The Rat Pack was a group of actors originally centered on Humphrey Bogart. In the mid-1960s it was the name used by the press and the general public to refer to a later variation of the group, after Bogart’s death, that called itself “the summit” or “the clan,” featuring Frank Sinatra, Dean Martin, Sammy Davis, Jr., Peter Lawford, and Joey Bishop, who appeared together on stage and in films in the early-1960s, including the movie Ocean’s 11. Sinatra, Martin and Davis were regarded as the group’s lead members.
The name “The Rat Pack” was first used to refer to a group of friends in New York. Several explanations have been offered for the famous name over the years. According to one version, the group’s original “Den Mother,” Lauren Bacall, after seeing her husband (Bogart) and his friends return from a night in Las Vegas, said words to the effect of “You look like a goddamn rat pack.” “Rat Pack” may also be a shortened version of “Holmby Hills Rat Pack“, a reference to the home of Humphrey Bogart and Lauren Bacall which served as a regular hangout.
Visiting members included Errol Flynn, Nat King Cole, Mickey Rooney and Cesar Romero.
According to Stephen Bogart, the original members of the Holmby Hills Rat Pack were: Frank Sinatra (pack master), Judy Garland (first vice-president), Bacall (den mother), Sid Luft (cage master), Bogart (rat in charge of public relations), Swifty Lazar (recording secretary and treasurer), Nathaniel Benchley (historian), David Niven, Katharine Hepburn, Spencer Tracy, George Cukor, Cary Grant, Rex Harrison, and Jimmy Van Heusen. In his autobiography The Moon’s a Balloon, David Niven confirms that the Rat Pack originally included him but not Sammy Davis, Jr. or Dean Martin.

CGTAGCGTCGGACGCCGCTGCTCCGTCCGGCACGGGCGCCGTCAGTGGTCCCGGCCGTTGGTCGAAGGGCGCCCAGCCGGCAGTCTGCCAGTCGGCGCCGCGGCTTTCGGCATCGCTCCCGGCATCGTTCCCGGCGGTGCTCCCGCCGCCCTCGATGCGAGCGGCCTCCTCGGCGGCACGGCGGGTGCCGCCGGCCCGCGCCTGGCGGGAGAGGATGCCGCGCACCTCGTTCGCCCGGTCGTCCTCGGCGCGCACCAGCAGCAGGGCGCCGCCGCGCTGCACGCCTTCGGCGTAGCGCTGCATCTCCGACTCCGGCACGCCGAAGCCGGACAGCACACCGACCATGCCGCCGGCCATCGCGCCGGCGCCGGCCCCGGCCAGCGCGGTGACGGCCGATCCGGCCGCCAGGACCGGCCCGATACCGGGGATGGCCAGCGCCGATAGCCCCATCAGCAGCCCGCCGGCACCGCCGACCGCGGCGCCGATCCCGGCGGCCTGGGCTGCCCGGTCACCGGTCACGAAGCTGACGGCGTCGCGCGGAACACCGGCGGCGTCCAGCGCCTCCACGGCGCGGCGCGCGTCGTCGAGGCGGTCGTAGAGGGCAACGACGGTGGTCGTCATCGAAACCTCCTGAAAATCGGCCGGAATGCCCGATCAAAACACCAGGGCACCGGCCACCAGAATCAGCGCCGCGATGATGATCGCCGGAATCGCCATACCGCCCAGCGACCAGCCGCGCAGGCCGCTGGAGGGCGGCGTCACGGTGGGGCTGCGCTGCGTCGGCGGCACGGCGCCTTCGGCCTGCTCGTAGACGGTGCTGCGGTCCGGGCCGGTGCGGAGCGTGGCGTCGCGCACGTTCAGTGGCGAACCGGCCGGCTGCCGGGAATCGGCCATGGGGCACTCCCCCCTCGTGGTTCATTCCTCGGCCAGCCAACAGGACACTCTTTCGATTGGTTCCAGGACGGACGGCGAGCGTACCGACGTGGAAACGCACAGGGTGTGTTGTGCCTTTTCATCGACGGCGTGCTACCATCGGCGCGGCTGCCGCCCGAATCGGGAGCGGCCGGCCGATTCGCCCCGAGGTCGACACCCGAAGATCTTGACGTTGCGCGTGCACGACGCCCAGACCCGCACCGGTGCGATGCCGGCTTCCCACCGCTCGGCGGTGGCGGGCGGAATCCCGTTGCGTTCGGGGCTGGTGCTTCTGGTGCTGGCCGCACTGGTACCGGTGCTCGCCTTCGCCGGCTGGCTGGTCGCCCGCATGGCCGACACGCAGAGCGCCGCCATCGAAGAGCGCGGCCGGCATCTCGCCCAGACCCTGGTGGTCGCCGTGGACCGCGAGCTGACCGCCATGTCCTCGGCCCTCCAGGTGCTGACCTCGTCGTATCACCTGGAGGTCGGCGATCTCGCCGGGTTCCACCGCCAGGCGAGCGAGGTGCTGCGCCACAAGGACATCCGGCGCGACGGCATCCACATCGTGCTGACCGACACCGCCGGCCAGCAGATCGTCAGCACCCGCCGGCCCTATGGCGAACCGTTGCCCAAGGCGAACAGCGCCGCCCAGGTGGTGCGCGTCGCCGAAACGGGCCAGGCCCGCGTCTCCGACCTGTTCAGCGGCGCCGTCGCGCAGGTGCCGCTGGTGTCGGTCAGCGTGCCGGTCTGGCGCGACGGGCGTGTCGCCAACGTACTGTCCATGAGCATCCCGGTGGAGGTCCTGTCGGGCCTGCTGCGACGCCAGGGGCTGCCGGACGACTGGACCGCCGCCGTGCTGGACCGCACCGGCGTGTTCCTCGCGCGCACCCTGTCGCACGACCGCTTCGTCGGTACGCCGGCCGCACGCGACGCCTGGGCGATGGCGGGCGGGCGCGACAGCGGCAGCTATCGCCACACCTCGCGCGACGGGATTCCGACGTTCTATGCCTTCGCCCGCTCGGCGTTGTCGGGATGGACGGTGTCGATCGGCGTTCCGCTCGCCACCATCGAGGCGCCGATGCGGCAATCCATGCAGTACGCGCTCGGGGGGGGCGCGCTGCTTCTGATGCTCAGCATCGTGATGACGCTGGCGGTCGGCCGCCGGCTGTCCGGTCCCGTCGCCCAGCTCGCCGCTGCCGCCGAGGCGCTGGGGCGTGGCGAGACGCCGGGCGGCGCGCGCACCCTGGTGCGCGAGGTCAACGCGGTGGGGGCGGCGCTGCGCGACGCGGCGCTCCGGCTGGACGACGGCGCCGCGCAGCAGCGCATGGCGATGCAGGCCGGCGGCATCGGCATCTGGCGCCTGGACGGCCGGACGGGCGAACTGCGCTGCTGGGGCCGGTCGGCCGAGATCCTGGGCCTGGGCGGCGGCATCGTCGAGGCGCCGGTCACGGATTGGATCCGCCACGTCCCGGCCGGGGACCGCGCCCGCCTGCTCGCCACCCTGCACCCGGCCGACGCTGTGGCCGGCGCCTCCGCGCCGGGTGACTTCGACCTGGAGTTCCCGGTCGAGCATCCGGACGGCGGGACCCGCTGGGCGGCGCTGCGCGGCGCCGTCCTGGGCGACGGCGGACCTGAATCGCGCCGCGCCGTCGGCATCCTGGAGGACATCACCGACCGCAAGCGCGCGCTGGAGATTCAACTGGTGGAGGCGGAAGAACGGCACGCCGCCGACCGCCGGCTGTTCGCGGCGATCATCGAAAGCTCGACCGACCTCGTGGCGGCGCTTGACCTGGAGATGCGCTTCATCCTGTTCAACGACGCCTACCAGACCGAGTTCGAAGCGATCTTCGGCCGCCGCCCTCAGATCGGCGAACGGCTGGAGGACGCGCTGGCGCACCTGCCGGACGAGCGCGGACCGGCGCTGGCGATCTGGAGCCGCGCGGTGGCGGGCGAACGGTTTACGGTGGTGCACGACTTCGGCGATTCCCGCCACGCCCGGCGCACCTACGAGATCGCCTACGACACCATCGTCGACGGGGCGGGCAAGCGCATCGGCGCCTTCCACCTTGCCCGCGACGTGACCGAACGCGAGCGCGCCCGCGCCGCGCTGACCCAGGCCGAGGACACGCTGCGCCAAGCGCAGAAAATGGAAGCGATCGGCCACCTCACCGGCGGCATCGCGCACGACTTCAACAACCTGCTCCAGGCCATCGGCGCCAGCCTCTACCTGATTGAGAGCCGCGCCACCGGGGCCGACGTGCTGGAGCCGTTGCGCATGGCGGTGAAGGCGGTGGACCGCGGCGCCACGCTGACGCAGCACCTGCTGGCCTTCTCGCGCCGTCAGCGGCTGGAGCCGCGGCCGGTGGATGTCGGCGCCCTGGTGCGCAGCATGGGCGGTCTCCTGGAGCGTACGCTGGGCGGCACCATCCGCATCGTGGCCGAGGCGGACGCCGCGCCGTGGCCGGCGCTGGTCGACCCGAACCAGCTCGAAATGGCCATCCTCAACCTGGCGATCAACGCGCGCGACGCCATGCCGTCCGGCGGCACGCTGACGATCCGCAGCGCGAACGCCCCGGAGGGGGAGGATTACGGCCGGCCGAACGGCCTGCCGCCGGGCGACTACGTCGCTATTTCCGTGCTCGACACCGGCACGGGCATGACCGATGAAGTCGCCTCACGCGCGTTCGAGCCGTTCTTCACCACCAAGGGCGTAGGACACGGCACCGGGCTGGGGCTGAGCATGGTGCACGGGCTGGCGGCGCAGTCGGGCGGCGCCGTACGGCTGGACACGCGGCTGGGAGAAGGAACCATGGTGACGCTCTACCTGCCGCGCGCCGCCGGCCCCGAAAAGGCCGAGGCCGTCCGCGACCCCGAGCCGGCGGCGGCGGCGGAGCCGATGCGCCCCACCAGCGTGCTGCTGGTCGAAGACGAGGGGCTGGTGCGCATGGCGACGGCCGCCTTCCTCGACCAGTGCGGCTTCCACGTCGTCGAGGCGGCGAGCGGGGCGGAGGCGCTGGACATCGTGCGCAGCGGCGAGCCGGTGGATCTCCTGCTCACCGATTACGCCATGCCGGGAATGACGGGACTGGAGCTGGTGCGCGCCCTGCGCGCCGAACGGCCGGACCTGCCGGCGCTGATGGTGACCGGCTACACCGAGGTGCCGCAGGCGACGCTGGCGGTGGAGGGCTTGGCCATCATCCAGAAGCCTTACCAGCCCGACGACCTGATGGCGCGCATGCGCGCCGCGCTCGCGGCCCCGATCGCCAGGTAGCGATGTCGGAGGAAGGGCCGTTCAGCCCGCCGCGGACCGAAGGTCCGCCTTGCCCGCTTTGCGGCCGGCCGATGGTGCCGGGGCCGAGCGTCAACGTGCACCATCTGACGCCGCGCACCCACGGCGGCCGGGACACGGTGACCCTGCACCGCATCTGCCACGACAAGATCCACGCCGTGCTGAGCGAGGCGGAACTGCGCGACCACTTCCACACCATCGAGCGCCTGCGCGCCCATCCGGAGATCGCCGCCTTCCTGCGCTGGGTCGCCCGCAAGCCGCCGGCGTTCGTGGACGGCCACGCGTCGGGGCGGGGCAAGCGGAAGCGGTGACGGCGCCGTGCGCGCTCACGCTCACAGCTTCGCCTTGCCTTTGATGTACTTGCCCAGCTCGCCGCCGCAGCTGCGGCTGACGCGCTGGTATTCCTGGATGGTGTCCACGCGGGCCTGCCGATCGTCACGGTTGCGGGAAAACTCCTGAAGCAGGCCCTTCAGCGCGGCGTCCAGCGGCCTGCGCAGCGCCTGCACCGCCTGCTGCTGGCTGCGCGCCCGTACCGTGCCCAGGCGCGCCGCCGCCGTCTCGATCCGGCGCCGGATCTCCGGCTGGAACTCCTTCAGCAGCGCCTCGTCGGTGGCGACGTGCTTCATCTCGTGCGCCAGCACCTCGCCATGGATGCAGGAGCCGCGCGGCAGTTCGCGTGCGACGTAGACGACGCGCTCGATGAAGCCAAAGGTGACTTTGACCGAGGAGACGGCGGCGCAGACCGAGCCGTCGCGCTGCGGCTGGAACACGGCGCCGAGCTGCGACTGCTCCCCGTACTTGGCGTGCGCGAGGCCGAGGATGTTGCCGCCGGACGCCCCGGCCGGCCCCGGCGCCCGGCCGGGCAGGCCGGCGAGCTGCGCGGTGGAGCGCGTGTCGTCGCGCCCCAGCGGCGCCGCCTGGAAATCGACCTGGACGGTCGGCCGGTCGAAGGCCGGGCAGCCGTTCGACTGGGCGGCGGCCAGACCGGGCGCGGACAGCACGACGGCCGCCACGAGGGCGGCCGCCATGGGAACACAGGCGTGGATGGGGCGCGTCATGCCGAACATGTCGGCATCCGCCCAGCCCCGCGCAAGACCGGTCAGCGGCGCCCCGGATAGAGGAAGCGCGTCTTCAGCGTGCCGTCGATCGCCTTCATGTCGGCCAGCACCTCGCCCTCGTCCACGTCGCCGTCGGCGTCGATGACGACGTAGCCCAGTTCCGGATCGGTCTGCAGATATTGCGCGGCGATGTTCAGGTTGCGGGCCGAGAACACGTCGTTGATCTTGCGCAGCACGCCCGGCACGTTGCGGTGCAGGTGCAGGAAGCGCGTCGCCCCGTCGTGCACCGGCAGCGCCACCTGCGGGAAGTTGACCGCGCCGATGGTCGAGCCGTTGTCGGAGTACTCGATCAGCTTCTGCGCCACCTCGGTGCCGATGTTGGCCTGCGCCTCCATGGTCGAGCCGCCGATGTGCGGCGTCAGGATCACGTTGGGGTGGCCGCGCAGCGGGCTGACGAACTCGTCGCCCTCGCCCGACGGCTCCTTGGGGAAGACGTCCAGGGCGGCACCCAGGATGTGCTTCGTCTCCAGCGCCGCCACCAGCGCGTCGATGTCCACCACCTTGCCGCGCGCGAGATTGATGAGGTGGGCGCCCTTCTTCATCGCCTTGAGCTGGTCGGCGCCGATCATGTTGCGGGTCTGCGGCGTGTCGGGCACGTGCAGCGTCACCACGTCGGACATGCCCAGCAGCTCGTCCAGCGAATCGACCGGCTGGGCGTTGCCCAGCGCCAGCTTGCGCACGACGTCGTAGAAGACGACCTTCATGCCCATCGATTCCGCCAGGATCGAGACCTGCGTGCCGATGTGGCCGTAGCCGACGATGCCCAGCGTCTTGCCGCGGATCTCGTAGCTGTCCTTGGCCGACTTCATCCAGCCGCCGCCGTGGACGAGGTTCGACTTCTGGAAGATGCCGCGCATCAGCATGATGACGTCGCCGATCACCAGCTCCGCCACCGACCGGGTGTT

The 1960s version of the group included Frank Sinatra, Dean Martin, Sammy Davis, Jr., Joey Bishop, Peter Lawford, and for a brief stint, Norman Fell. Marilyn Monroe, Angie Dickinson, Juliet Prowse, and Shirley MacLaine were often referred to as the “Rat Pack Mascots”. The post-Bogart version of the group (Bogart died in 1957) was reportedly never called that name by any of its members — they called it the Summit or the Clan. “The Rat Pack” was a term used by journalists and outsiders, although it remains the lasting name for the group.
Often, when one of the members was scheduled to give a performance, the rest of the Pack would show up for an impromptu show, causing much excitement among audiences, resulting in return visits. They sold out almost all of their appearances, and people would come pouring into Las Vegas, sometimes sleeping in cars and hotel lobbies when they could not find rooms, just to be part of the Rat Pack entertainment experience. The Rat Pack’s appearances were unprecedentedly valuable because the city would always become flooded with high rollers, wealthy gamblers who would routinely leave substantial fortunes in the casinos’ coffers. The marquees of the hotels at which they were performing as individuals would read, for example, “DEAN MARTIN – MAYBE FRANK – MAYBE SAMMY” as seen on a Sands Hotel sign.
Peter Lawford was a brother-in-law of President John F. Kennedy (dubbed “Brother-in-Lawford” by Sinatra), and the group played a role in campaigning for him and the Democrats, appearing at the July 11, 1960 Democratic National Convention in Los Angeles. Lawford had asked Sinatra if he would have Kennedy as a guest at his Palm Springs house in March 1962, and Sinatra went to great lengths (including the construction of a helipad) to accommodate the President. When Attorney General Robert F. Kennedy advised his brother to sever his ties to Sinatra because of the entertainer’s association with Mafia figures such as Sam Giancana, the stay was cancelled. Kennedy instead chose to stay at rival Bing Crosby’s estate, which further infuriated Sinatra. Lawford was blamed for this, and Sinatra “never again had a good word for (him)” from that point onwards. Lawford’s role in the upcoming 4 for Texas was written out, and his part in Robin and the 7 Hoods was given to Bing Crosby.